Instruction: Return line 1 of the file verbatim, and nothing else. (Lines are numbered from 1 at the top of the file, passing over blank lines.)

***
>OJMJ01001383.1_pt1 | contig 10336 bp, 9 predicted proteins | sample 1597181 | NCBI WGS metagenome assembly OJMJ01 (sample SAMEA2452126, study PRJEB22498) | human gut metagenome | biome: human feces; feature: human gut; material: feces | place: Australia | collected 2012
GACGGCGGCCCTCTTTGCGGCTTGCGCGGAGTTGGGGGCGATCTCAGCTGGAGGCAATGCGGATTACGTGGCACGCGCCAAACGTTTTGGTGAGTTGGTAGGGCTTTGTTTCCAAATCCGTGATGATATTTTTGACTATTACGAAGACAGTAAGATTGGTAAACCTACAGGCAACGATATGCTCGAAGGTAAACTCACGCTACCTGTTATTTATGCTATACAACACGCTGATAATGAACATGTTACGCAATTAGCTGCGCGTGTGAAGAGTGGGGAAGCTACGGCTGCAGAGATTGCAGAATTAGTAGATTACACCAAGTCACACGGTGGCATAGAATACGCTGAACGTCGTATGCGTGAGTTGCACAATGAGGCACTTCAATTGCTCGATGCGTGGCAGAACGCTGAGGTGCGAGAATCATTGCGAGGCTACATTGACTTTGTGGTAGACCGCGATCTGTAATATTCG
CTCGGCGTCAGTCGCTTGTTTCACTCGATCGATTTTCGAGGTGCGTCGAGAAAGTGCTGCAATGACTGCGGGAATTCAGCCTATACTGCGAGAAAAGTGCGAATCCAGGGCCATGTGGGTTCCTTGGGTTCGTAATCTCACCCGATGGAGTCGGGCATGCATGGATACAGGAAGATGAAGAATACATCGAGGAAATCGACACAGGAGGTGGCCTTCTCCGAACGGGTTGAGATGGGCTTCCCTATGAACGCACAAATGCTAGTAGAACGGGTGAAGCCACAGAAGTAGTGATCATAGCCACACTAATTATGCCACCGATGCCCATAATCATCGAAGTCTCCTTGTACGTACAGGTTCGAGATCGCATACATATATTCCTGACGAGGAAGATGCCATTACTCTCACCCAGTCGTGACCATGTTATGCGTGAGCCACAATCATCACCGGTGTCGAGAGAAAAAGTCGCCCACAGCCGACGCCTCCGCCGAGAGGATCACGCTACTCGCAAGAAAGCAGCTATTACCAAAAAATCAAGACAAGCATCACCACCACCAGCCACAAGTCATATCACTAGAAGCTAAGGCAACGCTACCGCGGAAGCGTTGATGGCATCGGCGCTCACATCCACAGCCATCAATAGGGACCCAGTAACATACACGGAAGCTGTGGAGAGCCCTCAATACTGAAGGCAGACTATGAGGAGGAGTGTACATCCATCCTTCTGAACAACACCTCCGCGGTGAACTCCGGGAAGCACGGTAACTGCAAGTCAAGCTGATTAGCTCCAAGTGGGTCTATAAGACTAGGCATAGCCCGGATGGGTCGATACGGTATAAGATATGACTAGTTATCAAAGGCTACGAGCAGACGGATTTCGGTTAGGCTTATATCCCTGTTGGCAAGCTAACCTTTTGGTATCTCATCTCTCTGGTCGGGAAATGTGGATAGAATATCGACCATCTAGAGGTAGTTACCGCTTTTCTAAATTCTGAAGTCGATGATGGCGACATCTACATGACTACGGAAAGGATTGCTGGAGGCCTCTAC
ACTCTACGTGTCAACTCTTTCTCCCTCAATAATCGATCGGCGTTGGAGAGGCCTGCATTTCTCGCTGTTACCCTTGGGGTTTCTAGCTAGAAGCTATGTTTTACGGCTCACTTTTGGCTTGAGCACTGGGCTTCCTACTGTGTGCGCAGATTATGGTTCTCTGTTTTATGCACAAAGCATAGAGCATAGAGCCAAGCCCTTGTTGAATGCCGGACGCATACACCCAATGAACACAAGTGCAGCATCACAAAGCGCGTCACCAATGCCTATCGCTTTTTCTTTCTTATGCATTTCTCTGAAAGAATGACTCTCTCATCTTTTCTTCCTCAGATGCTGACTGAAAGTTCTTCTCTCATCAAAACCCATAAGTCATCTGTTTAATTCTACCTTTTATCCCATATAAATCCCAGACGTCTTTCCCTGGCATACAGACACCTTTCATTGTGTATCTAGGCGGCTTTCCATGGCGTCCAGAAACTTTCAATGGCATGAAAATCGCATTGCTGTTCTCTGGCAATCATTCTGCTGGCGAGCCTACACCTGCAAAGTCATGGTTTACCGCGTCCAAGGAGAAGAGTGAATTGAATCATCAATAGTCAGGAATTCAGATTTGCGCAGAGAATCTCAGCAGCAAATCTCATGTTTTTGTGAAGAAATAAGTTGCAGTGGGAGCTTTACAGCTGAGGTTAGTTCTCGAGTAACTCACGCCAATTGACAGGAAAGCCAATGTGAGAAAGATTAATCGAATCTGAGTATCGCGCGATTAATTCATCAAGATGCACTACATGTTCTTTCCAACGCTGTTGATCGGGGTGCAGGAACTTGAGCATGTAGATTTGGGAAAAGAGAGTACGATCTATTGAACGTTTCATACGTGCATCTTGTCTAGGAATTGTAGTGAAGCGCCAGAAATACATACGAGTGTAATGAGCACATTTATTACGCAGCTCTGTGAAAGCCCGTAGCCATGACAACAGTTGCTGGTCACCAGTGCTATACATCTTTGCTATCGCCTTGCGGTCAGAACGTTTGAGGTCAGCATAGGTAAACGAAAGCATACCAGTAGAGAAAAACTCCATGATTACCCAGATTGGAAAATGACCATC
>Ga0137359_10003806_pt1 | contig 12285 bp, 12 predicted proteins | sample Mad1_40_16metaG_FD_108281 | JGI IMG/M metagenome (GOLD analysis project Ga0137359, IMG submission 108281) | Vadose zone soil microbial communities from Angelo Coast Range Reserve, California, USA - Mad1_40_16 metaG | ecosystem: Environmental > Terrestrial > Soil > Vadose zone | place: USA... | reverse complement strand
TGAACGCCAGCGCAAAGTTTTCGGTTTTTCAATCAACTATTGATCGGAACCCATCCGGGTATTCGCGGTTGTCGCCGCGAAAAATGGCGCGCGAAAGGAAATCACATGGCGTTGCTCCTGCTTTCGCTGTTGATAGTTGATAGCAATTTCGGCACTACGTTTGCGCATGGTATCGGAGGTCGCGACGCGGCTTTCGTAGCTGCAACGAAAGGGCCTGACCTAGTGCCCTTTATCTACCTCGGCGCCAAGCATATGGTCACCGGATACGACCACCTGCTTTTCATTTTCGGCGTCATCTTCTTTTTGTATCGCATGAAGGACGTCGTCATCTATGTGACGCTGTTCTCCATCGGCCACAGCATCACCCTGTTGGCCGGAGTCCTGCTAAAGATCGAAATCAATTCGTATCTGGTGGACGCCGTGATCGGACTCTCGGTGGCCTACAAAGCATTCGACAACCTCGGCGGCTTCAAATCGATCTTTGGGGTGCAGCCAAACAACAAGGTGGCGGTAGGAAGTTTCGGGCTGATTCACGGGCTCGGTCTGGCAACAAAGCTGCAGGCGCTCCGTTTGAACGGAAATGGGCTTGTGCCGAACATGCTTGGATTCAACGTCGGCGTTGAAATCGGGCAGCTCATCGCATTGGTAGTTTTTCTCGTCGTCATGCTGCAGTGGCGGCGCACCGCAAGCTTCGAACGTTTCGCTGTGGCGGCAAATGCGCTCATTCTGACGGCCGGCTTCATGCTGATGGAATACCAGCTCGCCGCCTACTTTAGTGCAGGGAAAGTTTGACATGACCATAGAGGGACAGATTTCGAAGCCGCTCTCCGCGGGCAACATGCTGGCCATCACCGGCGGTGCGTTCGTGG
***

>OJMJ01001383.1_pt1 | contig 10336 bp, 9 predicted proteins | sample 1597181 | NCBI WGS metagenome assembly OJMJ01 (sample SAMEA2452126, study PRJEB22498) | human gut metagenome | biome: human feces; feature: human gut; material: feces | place: Australia | collected 2012